Abstract: Training a model to perform a task typically requires a large amount of data from the domains in which the task will be applied. However, it is often the case that data are abundant in some domains but scarce in others. Domain adaptation deals with the challenge of adapting a model trained from a data-rich source domain to perform well in a data-poor target domain. In general, this requires learning plausible mappings between domains. CycleGAN is a powerful framework that efficiently learns to map inputs from one domain to another using adversarial training and a cycle-consistency constraint. However, the conventional approach of enforcing cycle-consistency via reconstruction may be overly restrictive in cases where one or more domains have limited training data. In this paper, we propose an augmented cyclic adversarial learning model that enforces the cycle-consistency constraint via an external task specific model, which encourages the preservation of task-relevant content as opposed to exact reconstruction. This task specific model both relaxes the cycle-consistency constraint and complements the role of the discriminator during training, serving as an augmented information source for learning the mapping. We explore adaptation in speech and visual domains in low resource in supervised setting. In speech domains, we adopt a speech recognition model from each domain as the task specific model. Our approach improves absolute performance of speech recognition by 2% for female speakers in the TIMIT dataset, where the majority of training samples are from male voices. In low-resource visual domain adaptation, the results show that our approach improves absolute performance by 14% and 4% when adapting SVHN to MNIST and vice versa, respectively, which outperforms unsupervised domain adaptation methods that require high-resource unlabeled target domain.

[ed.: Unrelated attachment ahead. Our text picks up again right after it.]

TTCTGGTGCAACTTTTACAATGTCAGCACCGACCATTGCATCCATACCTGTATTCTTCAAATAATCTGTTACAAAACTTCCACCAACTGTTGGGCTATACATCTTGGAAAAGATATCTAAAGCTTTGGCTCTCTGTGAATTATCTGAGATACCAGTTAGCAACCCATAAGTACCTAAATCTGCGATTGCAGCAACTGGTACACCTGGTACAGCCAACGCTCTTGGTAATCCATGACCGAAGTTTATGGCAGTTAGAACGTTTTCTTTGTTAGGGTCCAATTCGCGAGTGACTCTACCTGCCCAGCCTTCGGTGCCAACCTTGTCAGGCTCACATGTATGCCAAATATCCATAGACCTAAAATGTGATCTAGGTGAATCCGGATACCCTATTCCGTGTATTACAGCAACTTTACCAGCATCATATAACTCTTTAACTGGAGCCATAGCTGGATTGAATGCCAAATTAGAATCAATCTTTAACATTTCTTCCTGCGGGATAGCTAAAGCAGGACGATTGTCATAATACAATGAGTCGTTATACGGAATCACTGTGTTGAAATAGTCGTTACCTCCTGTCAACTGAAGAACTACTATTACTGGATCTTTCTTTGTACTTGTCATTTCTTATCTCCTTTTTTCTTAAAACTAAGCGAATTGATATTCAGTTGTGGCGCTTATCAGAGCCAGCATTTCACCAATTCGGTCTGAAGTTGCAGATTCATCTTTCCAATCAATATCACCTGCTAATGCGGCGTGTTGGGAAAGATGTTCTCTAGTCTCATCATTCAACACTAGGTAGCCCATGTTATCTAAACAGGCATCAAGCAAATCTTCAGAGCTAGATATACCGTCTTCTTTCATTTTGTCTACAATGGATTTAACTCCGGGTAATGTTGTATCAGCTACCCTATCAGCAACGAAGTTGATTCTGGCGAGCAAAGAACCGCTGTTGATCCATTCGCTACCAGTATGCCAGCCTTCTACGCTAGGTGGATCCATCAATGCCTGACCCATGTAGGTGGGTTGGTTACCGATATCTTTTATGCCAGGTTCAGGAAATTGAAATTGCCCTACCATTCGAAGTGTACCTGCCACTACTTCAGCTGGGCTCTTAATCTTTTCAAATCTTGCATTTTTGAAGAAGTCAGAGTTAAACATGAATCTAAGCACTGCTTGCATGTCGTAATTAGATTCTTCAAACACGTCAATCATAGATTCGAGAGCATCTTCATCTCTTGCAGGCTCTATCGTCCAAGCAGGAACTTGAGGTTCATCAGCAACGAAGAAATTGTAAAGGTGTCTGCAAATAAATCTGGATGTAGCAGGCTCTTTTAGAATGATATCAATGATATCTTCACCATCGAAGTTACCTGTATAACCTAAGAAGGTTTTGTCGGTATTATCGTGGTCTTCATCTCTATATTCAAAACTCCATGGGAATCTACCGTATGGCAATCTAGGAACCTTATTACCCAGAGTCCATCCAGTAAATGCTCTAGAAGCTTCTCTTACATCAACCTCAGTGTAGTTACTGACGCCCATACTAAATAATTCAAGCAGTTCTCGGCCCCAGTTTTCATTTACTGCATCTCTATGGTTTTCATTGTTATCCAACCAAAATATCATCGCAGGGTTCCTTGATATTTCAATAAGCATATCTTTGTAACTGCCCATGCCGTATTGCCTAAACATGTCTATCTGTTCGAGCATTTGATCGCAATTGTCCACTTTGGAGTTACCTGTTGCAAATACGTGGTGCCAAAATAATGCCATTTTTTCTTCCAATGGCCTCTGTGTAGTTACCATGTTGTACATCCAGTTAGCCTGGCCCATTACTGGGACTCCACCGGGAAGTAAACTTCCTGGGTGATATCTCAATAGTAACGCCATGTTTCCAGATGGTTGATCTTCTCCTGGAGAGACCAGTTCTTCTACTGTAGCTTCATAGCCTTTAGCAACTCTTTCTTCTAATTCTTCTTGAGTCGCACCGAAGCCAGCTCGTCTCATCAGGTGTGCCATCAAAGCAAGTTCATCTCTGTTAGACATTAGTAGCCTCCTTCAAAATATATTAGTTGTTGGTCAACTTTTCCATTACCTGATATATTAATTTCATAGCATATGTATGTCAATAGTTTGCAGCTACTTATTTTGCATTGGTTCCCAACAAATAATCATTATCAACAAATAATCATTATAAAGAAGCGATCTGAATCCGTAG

TL;DR: A robust domain adaptation by employing a task specific loss in cyclic adversarial learning
Keywords: domain adaptation, cyclic adversarial learning, speech adaptation